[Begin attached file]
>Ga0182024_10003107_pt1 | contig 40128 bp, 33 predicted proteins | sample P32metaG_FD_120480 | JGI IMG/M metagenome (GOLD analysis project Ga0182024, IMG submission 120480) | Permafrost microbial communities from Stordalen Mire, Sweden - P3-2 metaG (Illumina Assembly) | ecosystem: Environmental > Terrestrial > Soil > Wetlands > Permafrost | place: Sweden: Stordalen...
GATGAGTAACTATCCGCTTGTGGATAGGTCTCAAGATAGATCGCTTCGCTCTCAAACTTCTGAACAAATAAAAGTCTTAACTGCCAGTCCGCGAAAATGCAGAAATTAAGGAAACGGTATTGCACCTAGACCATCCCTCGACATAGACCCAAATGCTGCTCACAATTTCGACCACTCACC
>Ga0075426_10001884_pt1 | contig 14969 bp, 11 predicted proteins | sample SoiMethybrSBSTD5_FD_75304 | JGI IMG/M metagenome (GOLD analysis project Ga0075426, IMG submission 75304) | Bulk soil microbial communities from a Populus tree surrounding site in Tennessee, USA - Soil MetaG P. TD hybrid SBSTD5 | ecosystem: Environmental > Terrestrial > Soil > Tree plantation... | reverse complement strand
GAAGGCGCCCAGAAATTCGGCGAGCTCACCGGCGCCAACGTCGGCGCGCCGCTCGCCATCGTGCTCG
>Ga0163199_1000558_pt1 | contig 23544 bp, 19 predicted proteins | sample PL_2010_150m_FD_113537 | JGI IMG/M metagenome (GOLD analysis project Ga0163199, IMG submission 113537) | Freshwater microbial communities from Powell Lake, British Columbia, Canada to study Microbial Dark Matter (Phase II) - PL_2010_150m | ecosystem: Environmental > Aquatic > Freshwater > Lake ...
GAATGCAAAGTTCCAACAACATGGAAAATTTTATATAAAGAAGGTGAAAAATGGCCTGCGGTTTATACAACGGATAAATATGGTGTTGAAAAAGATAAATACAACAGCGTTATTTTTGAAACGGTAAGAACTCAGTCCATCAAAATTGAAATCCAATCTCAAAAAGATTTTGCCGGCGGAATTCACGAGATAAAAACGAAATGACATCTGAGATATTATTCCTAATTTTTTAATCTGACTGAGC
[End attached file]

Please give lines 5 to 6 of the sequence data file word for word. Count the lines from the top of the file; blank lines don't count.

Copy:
>Ga0163199_1000558_pt1 | contig 23544 bp, 19 predicted proteins | sample PL_2010_150m_FD_113537 | JGI IMG/M metagenome (GOLD analysis project Ga0163199, IMG submission 113537) | Freshwater microbial communities from Powell Lake, British Columbia, Canada to study Microbial Dark Matter (Phase II) - PL_2010_150m | ecosystem: Environmental > Aquatic > Freshwater > Lake ...
GAATGCAAAGTTCCAACAACATGGAAAATTTTATATAAAGAAGGTGAAAAATGGCCTGCGGTTTATACAACGGATAAATATGGTGTTGAAAAAGATAAATACAACAGCGTTATTTTTGAAACGGTAAGAACTCAGTCCATCAAAATTGAAATCCAATCTCAAAAAGATTTTGCCGGCGGAATTCACGAGATAAAAACGAAATGACATCTGAGATATTATTCCTAATTTTTTAATCTGACTGAGC